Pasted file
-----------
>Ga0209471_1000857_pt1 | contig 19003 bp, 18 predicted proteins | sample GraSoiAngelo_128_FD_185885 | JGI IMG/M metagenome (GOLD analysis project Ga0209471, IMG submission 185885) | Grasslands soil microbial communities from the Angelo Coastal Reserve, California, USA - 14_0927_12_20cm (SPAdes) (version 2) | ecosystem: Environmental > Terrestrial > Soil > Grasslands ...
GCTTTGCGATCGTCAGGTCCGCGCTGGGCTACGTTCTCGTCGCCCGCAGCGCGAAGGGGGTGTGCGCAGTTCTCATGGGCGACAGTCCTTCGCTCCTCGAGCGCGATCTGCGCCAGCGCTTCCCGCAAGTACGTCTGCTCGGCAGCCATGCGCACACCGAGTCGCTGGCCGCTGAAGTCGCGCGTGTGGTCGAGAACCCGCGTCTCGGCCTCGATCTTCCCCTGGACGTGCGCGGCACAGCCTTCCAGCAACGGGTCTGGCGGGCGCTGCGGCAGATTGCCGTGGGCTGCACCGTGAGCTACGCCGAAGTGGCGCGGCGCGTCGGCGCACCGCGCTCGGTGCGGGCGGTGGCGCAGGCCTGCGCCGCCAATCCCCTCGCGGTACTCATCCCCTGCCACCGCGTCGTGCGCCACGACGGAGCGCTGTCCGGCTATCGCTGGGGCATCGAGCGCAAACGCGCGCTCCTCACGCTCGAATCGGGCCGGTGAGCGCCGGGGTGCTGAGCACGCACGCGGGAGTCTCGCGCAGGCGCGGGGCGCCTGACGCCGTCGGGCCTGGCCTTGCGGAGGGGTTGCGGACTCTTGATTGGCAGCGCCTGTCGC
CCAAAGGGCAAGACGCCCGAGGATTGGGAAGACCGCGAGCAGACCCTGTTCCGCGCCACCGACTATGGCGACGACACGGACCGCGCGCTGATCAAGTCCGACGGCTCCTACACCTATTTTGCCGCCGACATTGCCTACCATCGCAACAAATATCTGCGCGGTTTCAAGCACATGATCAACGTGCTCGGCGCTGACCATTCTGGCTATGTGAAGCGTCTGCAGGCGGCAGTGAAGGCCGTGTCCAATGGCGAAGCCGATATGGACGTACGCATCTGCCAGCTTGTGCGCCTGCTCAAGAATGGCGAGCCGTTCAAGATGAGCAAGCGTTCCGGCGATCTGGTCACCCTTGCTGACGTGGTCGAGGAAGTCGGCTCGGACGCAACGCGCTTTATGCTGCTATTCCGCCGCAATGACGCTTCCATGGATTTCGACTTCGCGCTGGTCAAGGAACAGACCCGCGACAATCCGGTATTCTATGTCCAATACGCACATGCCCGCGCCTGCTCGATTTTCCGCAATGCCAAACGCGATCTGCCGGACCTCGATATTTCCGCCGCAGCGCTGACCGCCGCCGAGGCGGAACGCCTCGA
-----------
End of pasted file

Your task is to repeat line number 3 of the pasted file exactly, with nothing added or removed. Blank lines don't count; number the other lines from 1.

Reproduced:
CCAAAGGGCAAGACGCCCGAGGATTGGGAAGACCGCGAGCAGACCCTGTTCCGCGCCACCGACTATGGCGACGACACGGACCGCGCGCTGATCAAGTCCGACGGCTCCTACACCTATTTTGCCGCCGACATTGCCTACCATCGCAACAAATATCTGCGCGGTTTCAAGCACATGATCAACGTGCTCGGCGCTGACCATTCTGGCTATGTGAAGCGTCTGCAGGCGGCAGTGAAGGCCGTGTCCAATGGCGAAGCCGATATGGACGTACGCATCTGCCAGCTTGTGCGCCTGCTCAAGAATGGCGAGCCGTTCAAGATGAGCAAGCGTTCCGGCGATCTGGTCACCCTTGCTGACGTGGTCGAGGAAGTCGGCTCGGACGCAACGCGCTTTATGCTGCTATTCCGCCGCAATGACGCTTCCATGGATTTCGACTTCGCGCTGGTCAAGGAACAGACCCGCGACAATCCGGTATTCTATGTCCAATACGCACATGCCCGCGCCTGCTCGATTTTCCGCAATGCCAAACGCGATCTGCCGGACCTCGATATTTCCGCCGCAGCGCTGACCGCCGCCGAGGCGGAACGCCTCGA